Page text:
Home Depot putting the brakes on NASCAR deal
Home Depot is not going to renew its sponsorship of Joe Gibbs Racing (JGR) when its contract expires at the end of the NASCAR season, according to a report by SportsBusiness Journal.
The DIY chain has been the primary sponsor of JGR going back to 1999, but has cut back its commitment to Mr. Gibbs’ team and NASCAR in recent years. Instead of promoting its primary business, Home Depot has featured its Husky tool brand as the sponsor this season.
Home Depot has also allowed Dollar General to serve as the primary sponsor this season for 27 of 38 races run by Matt Kenseth of the Gibbs team. Expectations are that Dollar General will play an even more prominent sponsorship role once the Home Depot deal ends. Neither Home Depot nor JGR offered any comments on the report.
A Harris Poll released earlier this year, via USA Today, found that auto racing (all types, including NASCAR) was the fourth most popular sport among adults in the U.S. Seven percent of respondents said auto racing was their favorite sport compared to the National Football League (35 percent), Major League Baseball (14 percent), NCAA Football (11 percent), the National Basketball Association (6 percent), the National Hockey League (5 percent) and NCAA Basketball (3 percent).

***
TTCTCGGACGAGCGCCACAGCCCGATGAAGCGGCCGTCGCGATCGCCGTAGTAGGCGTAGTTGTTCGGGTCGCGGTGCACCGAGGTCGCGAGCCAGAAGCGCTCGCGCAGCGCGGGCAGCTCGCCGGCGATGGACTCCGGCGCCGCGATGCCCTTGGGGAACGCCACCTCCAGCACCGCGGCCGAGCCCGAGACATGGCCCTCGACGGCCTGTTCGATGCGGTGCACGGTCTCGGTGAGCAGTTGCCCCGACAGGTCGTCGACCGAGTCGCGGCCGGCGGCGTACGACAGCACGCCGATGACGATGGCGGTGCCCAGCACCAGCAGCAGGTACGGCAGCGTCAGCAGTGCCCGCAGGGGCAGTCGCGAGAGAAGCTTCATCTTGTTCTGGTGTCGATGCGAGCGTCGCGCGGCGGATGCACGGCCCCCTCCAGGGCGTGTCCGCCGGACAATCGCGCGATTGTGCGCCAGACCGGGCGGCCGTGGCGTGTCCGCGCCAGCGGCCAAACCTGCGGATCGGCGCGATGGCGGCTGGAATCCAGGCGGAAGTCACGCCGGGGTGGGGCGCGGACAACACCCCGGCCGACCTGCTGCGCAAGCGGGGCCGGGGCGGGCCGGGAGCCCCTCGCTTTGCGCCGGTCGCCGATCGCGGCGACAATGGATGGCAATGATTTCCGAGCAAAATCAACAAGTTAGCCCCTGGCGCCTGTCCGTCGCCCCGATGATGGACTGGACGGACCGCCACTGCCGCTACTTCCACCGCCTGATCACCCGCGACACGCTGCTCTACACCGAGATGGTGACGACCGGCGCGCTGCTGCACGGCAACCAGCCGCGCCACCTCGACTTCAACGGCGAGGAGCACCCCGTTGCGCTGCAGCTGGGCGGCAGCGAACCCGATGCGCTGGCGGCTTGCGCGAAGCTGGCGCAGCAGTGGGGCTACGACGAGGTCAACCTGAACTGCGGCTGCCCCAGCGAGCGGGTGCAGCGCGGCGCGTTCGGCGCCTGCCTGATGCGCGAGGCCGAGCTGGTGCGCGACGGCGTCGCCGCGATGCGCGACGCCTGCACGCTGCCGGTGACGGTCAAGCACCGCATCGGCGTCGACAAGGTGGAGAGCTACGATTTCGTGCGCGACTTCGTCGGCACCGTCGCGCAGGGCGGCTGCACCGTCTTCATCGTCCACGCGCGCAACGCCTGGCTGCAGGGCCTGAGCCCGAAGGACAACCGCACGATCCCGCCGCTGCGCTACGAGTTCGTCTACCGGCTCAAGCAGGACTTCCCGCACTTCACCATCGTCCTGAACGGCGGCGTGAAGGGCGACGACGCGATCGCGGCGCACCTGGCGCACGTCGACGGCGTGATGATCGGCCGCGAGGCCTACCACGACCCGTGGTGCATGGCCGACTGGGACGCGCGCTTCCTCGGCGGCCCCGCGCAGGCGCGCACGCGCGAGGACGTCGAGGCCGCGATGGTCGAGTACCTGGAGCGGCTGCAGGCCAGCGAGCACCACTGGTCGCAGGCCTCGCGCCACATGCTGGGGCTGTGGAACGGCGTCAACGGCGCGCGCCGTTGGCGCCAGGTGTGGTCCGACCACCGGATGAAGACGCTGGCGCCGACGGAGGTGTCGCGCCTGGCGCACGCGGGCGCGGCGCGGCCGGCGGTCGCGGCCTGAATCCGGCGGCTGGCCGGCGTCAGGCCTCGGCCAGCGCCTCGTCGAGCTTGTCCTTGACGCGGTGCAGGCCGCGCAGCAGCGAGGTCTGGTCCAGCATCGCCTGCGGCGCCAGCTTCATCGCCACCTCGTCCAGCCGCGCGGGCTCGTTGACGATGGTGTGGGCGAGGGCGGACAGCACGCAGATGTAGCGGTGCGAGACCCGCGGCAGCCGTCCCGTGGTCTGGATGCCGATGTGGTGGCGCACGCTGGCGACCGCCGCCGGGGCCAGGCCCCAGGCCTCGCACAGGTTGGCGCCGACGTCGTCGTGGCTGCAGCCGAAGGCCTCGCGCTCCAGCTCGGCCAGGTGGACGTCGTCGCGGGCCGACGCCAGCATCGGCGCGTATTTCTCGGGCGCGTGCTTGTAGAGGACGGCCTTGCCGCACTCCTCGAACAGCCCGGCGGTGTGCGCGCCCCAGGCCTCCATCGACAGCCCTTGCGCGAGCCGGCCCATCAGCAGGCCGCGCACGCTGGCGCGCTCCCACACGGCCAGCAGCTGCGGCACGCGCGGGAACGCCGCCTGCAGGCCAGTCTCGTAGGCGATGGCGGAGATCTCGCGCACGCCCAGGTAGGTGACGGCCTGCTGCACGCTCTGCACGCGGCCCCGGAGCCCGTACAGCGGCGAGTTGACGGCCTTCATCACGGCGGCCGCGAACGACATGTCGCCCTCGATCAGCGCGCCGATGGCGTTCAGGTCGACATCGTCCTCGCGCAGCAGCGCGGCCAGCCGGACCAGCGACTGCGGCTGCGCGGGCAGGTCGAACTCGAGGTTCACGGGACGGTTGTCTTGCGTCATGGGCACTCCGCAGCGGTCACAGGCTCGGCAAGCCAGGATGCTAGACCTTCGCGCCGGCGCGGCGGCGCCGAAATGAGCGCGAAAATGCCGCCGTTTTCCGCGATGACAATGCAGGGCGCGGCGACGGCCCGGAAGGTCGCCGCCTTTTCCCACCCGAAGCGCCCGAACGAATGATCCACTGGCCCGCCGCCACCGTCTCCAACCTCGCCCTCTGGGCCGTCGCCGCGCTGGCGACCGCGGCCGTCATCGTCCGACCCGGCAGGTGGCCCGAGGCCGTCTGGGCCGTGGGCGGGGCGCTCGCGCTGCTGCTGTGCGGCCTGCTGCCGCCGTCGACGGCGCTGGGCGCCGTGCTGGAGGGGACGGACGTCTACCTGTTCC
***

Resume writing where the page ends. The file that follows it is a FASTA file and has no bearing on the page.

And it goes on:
Attempts in recent years by NASCAR to attract a younger and more diverse fan base have yet to achieve the results expected. The company’s predominantly white male audience has not reacted positively to some of the changes made in recent years, according to Bleacher Report, while NASCAR fans were hurt by the recession and its after-effects.
- Home Depot parking its NASCAR ride – SportsBusiness Journal (sub. required)
- Report: Home Depot to end sponsorships in NASCAR – Winston-Salem Journal
- Report: Home Depot ending NASCAR sponsorship after 2014 – Fox Sports
- The NFL is the most popular sport in America for the 30th year running – USA Today
- Have NASCAR’s Attempts to Appeal to Younger Fans Done More Harm Than Good? – Bleacher Report
Are sports sponsorships becoming more or less important to retailer marketing efforts today than in the past? What is the key to making the most of sponsorships of NASCAR and other professional sporting leagues?